As matter of fact, rather than focusing on solutions like ODF, OOXML, or their implementations in MS Office or OpenOffice.org or others, I think the good way to take the question is to focus on the problems we have to address and define them better.
- Why did we need to change? What were the problems in the previous formats of Microsoft Office?
- Vendor lock-in: because the format was not publicly documented, competitors could not implement it. They could not write competing software, resulting in a slow down of quality and support from Microsoft.
- Bad support of previous versions: some files created with older versions of Microsoft Office cannot be opened with newer versions. This is especially true of Powerpoint slideshows. Even when a file can be opened, it is very common that the layout of elements doesn't look the same on different MS Office versions or different Windows versions.
- Viruses: because the format was binary, and not publicly documented, it was easy to hide viruses in it, and hard to detect them. Lots of botnets have been created because of the funny powerpoints that are forwarded from employee to employee.
- Heavy and limited format: the format inherited incoherences from its previous implementations, making it heavy to implement, and resulting in heavy files.
- What makes the best format?
- Vendor lock-in: ODF suffers no limitations, the standard evolves, and can be implemented freely. Microsoft have said they will let competitors implement OOXML freely and they will publish modifications to the standard. Yet we have historical reasons to doubt this will be their policy.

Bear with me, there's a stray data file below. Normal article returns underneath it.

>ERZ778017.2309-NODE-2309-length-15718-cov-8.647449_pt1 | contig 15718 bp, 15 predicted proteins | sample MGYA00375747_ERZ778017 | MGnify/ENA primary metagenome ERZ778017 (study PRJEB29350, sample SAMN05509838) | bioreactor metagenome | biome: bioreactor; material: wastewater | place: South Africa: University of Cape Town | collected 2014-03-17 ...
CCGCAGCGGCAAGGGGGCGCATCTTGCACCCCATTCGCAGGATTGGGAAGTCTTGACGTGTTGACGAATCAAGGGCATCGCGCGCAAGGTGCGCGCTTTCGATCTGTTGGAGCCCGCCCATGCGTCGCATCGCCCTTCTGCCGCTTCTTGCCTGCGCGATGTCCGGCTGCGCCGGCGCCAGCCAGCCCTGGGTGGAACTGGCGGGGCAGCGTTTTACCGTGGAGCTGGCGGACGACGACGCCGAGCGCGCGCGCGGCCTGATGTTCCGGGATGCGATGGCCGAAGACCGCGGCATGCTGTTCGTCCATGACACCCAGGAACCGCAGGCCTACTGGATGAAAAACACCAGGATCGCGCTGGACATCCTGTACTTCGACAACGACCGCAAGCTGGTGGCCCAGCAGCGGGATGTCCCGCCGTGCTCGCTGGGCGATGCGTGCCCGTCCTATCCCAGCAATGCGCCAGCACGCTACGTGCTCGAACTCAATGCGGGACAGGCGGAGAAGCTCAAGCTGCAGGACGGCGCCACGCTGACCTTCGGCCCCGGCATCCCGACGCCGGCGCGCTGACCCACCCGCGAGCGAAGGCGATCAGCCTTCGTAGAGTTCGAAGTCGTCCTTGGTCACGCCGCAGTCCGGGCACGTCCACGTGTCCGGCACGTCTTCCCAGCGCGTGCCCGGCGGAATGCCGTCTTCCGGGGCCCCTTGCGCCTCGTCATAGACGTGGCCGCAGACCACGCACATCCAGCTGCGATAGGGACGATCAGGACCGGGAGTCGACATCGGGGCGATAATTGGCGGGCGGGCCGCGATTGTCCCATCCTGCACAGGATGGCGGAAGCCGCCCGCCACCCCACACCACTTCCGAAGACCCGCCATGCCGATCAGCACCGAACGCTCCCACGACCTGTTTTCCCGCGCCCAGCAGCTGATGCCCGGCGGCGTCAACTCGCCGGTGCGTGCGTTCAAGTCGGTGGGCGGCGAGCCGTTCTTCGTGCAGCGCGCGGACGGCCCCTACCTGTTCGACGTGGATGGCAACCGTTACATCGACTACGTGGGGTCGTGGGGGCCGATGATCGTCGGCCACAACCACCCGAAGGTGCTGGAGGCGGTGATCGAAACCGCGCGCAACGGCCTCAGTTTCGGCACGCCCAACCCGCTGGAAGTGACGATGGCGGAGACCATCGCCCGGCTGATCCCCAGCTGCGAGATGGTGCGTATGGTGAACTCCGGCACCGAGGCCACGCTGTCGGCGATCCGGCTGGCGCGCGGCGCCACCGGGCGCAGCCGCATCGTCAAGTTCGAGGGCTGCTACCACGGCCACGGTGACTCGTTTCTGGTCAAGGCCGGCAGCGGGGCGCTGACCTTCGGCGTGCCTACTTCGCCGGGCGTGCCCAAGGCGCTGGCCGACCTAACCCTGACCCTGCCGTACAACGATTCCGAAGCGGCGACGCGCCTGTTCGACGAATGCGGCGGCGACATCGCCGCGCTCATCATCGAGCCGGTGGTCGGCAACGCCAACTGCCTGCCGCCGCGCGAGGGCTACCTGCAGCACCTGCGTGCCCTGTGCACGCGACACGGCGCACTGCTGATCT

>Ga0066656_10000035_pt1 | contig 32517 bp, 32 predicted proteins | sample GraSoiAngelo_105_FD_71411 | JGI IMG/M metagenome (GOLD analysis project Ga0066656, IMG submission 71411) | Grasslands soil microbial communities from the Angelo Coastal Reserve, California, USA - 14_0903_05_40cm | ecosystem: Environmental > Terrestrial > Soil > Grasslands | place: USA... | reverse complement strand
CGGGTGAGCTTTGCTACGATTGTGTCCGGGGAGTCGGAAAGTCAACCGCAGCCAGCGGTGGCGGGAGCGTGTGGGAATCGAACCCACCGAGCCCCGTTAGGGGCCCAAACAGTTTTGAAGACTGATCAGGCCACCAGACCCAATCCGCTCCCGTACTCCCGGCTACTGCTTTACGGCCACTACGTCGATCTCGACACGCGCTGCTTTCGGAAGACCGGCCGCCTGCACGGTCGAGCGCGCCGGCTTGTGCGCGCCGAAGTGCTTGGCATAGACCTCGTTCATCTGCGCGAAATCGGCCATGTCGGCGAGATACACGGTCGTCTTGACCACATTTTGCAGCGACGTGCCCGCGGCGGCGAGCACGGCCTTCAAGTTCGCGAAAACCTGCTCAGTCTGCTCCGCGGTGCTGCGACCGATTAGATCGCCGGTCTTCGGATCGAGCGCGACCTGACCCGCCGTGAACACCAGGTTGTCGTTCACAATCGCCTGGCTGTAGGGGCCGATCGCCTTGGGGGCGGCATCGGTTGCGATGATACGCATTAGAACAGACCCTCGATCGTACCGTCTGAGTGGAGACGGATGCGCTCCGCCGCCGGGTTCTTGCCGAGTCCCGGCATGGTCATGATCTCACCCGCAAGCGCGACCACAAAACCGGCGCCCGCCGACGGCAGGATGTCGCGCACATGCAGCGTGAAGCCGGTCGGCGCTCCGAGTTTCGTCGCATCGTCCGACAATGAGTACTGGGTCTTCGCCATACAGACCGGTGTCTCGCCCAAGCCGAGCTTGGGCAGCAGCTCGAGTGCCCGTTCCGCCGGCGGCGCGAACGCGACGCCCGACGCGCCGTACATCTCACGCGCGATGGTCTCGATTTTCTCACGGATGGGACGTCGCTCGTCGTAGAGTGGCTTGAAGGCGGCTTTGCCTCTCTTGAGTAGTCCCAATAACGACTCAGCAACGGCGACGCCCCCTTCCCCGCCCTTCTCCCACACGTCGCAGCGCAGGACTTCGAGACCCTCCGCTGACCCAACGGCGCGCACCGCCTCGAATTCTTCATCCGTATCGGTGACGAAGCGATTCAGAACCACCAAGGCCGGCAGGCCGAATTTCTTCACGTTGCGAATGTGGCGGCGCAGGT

- Viruses: ODF is a complete XML format, which can easily be scanned against viruses. OOXML allows for binary parts in the documents, thus enabling viruses.
- Weight of the format: Both are mostly text based and use a zip compression, obtaining comparable results for the size of files. ODF makes re-use of other standards such as HTML or SVG, allowing for cheaper implementation, whereas OOXML starts all from the ground up.
- Implementations: Currently, OOXML is completely supported only in Microsoft Office 2007. ODF is completely supported in OpenOffice.org, StarOffice, Symphony, KOffice, Google Docs and others.
- What do we face now?
- Both ODF and OOXML have been promoted as ISO standards (26300:2006 for ODF and 29500:2008 for OOXML.)
- Some companies have updated to Microsoft Office 2007, which saves by default as OOXML. Some companies have turned to OpenOffice.org which works natively with ODF.
- So the result is that company users receive daily legacy binary .doc, .xls, .ppt and ODF documents and OOXML documents.
- The most common Office suite is still Microsoft Office 2003, which works neither with ODF nor with OOXML.
- Many companies don't have enough Microsoft licenses for all their workstations and implement OpenOffice.org where they don't have license.
- To the point: what do we need now?
- Have both formats work with MS Office 2003, or pay and have them work with MS Office 2007. This seems to be possible with a "conversion environment" from Microsoft (to open OOXML) and a plugin from Sun (to open ODF).
- Have both formats work with OpenOffice.org, where Microsoft licenses are not available. ODF is natively supported, and the implementation has started for OOXML. OOo should have working OOXML in short time.
As a conclusion, after spending quite a few hours on the question, I can tell that ODF is a technically far better solution, and that it should be possible to maintain people working through this cacophony with additional plugins for MS Office.
Of course, as usual, implementation will be the most important part. I will post about the implementation of plugins when I have results.